Twelve Years a Slave is based on the memoir of Solomon Northup, who was born in comfortable freedom and kidnapped into slavery. Right there is the problem. The movie is presented as an indictment of the institution of slavery, and beyond that as a particularly vivid and realistic account of the awfulness of slavery. But it’s based on an extremely atypical experience, and so while it may be an excellent film, as history it’s just bad in really important ways.
To begin with, yes, slavery was awful, and deplorable, and an outrage, and I would say the Civil War was not a tragedy, it was necessary and good because it ultimately ended slavery. I just want to get that out of the way now–slavery = very very indefensibly bad.
But why is slavery bad? It’s not bad because men born in freedom were kidnapped into it. That did happen–here and in Africa–and clearly, that was bad. But the vast vast vast majority of slaves were born in slavery. There were about four million slaves in the US in 1860, and the number who had been born free and kidnapped into the deep south was statistically insignificant. What’s bad about it was its normality.
It’s a pleasure to condemn slavery, especially since the condemnation of American racial slavery involves no cost whatsoever for most of us today. It requires no courage, extracts no price. No one will even disapprove of our condemnation–quite the opposite. It’s almost impossible for modern people to imagine the world view that made slavery possible. That’s the hardest thing to teach–what was it that made slavery not just possible, but completely acceptable? It’s common to imagine that slaveowners were depraved and evil, and Twelve Years a Slave, the film, has been widely noted for its depiction of a depraved, sadistic and evil slaveowner.
Certainly there were depraved and evil slaveowners, but you can’t just dismiss all slaveowners as “evil and depraved.” It’s way too simplistic, and it doesn’t explain what made this evil thing–slavery–so acceptable.
What made it acceptable was its normality. All of us are complicit in morally doubtful acts–every time a drone, funded by my tax dollars, kills civilians in Afghanistan, I’m complicit in an evil act. Does that make me an evil person? You might say yes, but it’s not because I’m a depraved sadist, it’s because I live in world where killing distant civilians from the air has become normalized.
And slavery was normal, legitimated by church and state and custom. It was ubiquitous in the southern low country. If you were born into slavery and your grandparents were slaves, slavery was the way of the world. And that’s hard to get our heads around. Slavery, “unfreedom,” is more or less unthinkable for most people. I regularly ask students “why is slavery wrong” and they have a hard time coming up with answers at first: it just is. It’s just evil. What was it like to be born into a world where slavery was normalized? How did that world work?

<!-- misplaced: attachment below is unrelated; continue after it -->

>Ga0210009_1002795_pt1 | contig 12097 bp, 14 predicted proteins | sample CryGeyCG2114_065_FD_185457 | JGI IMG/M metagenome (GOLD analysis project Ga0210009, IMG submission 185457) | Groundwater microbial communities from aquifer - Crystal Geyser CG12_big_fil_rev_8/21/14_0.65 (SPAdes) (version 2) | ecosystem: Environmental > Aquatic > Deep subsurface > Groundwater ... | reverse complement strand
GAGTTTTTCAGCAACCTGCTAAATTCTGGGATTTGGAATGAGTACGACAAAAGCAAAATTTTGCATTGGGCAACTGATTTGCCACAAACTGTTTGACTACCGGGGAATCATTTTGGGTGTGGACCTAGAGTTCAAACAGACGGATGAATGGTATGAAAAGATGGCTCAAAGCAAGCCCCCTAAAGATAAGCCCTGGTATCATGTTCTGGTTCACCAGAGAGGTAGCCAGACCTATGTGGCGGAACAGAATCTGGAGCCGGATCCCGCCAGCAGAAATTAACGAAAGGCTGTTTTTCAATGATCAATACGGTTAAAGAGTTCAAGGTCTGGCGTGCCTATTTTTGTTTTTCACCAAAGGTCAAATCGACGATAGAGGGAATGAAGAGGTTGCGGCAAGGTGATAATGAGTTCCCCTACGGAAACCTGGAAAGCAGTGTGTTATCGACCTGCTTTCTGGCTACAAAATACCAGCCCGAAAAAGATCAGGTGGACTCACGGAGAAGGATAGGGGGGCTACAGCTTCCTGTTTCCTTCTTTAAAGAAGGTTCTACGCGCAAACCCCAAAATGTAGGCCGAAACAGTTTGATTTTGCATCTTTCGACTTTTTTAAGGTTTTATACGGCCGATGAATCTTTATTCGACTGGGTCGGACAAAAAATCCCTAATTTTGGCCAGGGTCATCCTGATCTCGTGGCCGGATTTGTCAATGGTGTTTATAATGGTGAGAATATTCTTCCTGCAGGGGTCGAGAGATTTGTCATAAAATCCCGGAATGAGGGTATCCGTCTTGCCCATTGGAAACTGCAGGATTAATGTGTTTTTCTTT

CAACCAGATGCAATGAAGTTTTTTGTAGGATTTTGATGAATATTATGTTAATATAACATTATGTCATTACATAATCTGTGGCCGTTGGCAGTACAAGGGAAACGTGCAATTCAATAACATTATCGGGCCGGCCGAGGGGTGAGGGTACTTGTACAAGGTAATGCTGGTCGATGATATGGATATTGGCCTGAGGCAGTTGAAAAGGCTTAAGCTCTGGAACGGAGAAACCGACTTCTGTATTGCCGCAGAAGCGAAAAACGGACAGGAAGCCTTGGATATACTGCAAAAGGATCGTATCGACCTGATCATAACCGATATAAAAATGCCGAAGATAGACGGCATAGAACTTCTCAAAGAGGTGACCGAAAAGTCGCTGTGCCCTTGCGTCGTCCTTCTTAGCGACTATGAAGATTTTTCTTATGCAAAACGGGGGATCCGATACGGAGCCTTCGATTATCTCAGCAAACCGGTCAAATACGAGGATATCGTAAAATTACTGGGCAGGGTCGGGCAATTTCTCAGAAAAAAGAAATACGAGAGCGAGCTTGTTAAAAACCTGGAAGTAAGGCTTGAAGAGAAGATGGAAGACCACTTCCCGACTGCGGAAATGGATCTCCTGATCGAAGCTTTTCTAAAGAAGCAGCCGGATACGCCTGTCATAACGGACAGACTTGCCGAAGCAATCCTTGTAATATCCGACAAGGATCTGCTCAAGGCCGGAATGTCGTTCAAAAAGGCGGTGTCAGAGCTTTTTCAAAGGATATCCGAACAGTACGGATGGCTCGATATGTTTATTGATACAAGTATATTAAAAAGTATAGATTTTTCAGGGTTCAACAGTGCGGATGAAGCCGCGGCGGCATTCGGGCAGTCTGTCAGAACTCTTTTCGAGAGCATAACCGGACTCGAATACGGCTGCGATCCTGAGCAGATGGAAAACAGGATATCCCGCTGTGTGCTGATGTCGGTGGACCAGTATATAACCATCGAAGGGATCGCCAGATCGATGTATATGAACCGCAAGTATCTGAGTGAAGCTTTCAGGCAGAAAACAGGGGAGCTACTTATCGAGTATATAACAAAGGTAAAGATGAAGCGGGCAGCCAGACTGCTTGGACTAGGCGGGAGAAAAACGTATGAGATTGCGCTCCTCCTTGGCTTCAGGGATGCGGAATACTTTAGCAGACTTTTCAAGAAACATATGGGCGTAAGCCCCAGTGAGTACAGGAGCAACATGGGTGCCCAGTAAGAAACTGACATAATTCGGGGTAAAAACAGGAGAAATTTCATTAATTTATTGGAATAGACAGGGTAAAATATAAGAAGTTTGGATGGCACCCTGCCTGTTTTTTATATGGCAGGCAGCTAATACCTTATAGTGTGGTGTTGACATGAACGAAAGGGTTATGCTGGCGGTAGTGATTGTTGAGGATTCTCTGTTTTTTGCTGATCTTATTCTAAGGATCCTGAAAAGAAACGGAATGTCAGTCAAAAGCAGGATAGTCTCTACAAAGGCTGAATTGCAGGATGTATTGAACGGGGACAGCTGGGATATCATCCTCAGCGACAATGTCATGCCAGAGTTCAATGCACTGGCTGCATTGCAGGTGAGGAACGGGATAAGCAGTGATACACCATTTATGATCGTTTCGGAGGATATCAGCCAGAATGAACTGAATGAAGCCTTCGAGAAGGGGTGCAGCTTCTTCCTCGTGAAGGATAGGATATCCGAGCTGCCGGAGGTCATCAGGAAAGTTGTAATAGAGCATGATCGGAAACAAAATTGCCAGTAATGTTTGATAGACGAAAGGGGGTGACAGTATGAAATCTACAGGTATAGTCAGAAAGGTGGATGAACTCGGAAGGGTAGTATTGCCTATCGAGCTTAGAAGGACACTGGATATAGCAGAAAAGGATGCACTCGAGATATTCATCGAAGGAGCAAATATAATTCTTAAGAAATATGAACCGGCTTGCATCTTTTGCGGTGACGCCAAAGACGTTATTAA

Making a person born into freedom the model for explaining slavery is never going to get you to an answer to that question. It’s going to get you a vehement, passionate and visceral rejection of the institution of slavery. In other words, it’s going to confirm what we already believe, which is what Hollywood is really good at. Does anyone out there want to argue in favor of racial slavery? But it’s not going to explain how the system of racial slavery operated as normal for so long. That’s the really hard question, and the really interesting historical question. It’s hard because asking it involves thinking about what we really mean by freedom, and what it means to live in a world where evil acts are normalized.
I need to add that there are a large number of slave narratives that involve people, born into slavery, who think their way out of slavery and then act their way out. Two classic examples would be Frederick Douglass’ narratives and Harriet Jacob’s Incidents in the Life of a Slave Girl. The Jacobs story is really fantastic, because she escapes slavery, but not patriarchy, and not the need to work for a living in a really rough “free” marketplace, and her narrative is really keen on the complexities of what it means to be free. Which is why it won’t make a good movie, unless you ignore the complex parts. It’s hard to think your way out of normality and the critique you come up with might be unsettling to everyone, not just a comfortable condemnation of a recognized evil.